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I see this statement all the time "half of our DNA (23 chromosomes) are from mom and 23 are from dad". Fine, but which chromosomes in our nucleus are from each parent? When I think of nucleus (before interphase), I imagine a total of 23 unique chromosomes and 23 copies of them. In the first cell after reproduction (zygote), does chromosome 1 from mom align with chromosome 1 from dad? When zygote divides (after S phase) do you now have 4 copies of the same cell? Since choromosome 1 from mom and dad is the same. What role does crossing over play in all of this. I have done lots of reading but nothing is helping me connect the dots.

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  • $\begingroup$ By "23 copies of them" I mean the "copies" that we receive from one of the parent. So in our nucleus, we have our whole genome X 2 (except Y chromosome, which is only once). $\endgroup$ – Singh May 28 '17 at 17:47
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First, to clarify on the number issue and parental origin of the chromosomes. For the moment, disregard crossing over. Then, you would begin with an adult somatic cell in the growth phase, having 46 chromosomes, two of each kind, that is, 23 pairs (assuming sex chromosomes to be of the same kind, including the case in males). Then, in the S phase, each chromosome replicates, creating exactly similar sister chromatids, each of these sisters being similar to the single chromosome the cell had in growth phase. Each of these chromosomes with two chromatids, sends one to each daughter cell, making the daughter cell exactly like their parents. In meiosis, after this step, one of each kind of chromosome separates into a gamete, so that instead of 23 pairs, each gamete has only 23 chromosomes, one of each kind. On fusion of two gametes, you would have the original configuration again.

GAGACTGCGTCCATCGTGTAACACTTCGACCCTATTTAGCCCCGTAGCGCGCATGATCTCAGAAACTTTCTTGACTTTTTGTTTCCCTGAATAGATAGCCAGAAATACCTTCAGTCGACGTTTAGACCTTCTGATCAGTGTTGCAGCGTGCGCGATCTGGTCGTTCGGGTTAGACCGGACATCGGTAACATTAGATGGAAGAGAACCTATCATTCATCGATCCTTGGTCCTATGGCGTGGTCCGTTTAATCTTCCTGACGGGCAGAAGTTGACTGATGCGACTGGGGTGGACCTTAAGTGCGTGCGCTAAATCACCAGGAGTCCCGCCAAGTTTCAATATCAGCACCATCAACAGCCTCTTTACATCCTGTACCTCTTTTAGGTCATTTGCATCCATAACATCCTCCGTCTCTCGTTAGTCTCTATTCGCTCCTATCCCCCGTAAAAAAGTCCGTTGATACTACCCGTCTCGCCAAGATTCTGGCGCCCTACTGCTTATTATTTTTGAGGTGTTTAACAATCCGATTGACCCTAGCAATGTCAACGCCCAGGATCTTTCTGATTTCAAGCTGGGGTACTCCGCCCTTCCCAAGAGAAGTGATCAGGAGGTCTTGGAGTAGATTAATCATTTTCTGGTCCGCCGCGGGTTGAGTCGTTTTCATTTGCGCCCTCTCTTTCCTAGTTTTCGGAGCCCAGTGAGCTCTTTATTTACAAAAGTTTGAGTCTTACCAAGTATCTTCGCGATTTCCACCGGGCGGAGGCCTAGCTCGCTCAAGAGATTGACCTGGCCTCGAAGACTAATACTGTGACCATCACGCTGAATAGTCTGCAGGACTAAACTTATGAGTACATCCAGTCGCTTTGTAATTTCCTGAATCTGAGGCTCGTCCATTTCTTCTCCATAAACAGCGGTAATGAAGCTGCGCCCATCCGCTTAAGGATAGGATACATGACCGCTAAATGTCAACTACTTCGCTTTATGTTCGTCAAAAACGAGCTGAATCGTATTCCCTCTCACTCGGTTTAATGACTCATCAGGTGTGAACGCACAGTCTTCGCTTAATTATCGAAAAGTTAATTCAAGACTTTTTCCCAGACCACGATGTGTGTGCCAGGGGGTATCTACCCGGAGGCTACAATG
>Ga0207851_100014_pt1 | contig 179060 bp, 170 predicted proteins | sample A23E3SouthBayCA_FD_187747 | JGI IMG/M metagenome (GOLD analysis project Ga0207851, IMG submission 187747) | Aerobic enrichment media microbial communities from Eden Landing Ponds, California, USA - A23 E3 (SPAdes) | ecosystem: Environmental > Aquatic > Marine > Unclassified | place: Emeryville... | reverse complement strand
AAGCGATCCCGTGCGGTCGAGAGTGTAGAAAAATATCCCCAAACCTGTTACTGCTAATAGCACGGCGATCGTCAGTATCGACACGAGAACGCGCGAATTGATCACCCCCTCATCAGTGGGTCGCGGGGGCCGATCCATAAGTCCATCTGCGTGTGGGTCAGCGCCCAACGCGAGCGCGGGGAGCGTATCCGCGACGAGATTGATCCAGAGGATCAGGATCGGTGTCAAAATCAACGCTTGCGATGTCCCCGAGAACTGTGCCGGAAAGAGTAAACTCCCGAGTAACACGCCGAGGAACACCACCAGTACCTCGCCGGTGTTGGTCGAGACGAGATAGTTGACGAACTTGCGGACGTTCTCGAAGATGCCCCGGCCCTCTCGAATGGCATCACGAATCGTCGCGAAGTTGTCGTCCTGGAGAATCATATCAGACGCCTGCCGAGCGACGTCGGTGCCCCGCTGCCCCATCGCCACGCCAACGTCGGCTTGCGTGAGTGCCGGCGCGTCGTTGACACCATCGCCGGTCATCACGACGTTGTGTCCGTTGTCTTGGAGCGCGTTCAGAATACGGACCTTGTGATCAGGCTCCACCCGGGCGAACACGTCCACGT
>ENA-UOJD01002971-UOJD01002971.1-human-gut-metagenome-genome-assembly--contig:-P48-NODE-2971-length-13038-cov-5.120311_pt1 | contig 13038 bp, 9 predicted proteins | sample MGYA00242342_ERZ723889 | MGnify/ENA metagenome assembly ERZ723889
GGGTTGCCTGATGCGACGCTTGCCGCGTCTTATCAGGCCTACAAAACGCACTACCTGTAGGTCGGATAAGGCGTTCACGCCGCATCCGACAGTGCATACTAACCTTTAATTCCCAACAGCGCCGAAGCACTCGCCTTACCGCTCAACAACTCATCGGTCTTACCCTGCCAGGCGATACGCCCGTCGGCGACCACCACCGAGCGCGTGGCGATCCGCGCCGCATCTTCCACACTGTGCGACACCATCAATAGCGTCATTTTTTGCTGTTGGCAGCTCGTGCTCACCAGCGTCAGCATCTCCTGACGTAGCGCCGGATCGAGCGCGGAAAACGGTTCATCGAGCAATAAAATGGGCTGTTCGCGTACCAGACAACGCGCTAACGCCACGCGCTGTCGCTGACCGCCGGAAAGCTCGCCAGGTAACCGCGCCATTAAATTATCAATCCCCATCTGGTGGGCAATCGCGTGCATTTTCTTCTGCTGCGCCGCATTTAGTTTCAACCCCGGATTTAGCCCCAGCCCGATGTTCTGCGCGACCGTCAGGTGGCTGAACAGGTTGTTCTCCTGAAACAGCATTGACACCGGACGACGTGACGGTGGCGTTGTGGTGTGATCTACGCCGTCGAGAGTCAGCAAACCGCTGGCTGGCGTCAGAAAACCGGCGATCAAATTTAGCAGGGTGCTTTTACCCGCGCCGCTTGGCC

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Crossing over, just means that when the two chromosomes of a particular kind separate during meiosis, they exchange corresponding material. If no crossing over happened, the gamete would either have one of the two same-kind chromosome, or the other. But due to crossing over, you create a different set of genes on these two chromosomes, different from the ones fond elsewhere in your body. So if say two chromosomes of the same kind have genes $ABC$ and $DEF$, if no crossing over happened, the gamete would have either $ABC$ or $DEF$. But crossing over makes possible combinations like $AEF$, or $DEC$ etc.

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